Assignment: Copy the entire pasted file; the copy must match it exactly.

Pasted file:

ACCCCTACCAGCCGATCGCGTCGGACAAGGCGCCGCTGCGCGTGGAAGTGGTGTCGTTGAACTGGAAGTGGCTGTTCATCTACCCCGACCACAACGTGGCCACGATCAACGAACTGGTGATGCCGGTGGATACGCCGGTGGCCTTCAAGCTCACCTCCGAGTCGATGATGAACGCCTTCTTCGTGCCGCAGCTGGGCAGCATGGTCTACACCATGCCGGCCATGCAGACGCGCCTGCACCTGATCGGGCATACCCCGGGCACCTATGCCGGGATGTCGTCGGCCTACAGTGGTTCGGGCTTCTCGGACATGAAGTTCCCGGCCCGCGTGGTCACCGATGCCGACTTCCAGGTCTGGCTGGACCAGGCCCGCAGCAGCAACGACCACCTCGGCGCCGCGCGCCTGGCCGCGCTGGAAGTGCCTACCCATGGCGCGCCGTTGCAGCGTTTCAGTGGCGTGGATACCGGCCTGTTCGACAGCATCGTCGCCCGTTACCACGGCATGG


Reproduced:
ACCCCTACCAGCCGATCGCGTCGGACAAGGCGCCGCTGCGCGTGGAAGTGGTGTCGTTGAACTGGAAGTGGCTGTTCATCTACCCCGACCACAACGTGGCCACGATCAACGAACTGGTGATGCCGGTGGATACGCCGGTGGCCTTCAAGCTCACCTCCGAGTCGATGATGAACGCCTTCTTCGTGCCGCAGCTGGGCAGCATGGTCTACACCATGCCGGCCATGCAGACGCGCCTGCACCTGATCGGGCATACCCCGGGCACCTATGCCGGGATGTCGTCGGCCTACAGTGGTTCGGGCTTCTCGGACATGAAGTTCCCGGCCCGCGTGGTCACCGATGCCGACTTCCAGGTCTGGCTGGACCAGGCCCGCAGCAGCAACGACCACCTCGGCGCCGCGCGCCTGGCCGCGCTGGAAGTGCCTACCCATGGCGCGCCGTTGCAGCGTTTCAGTGGCGTGGATACCGGCCTGTTCGACAGCATCGTCGCCCGTTACCACGGCATGG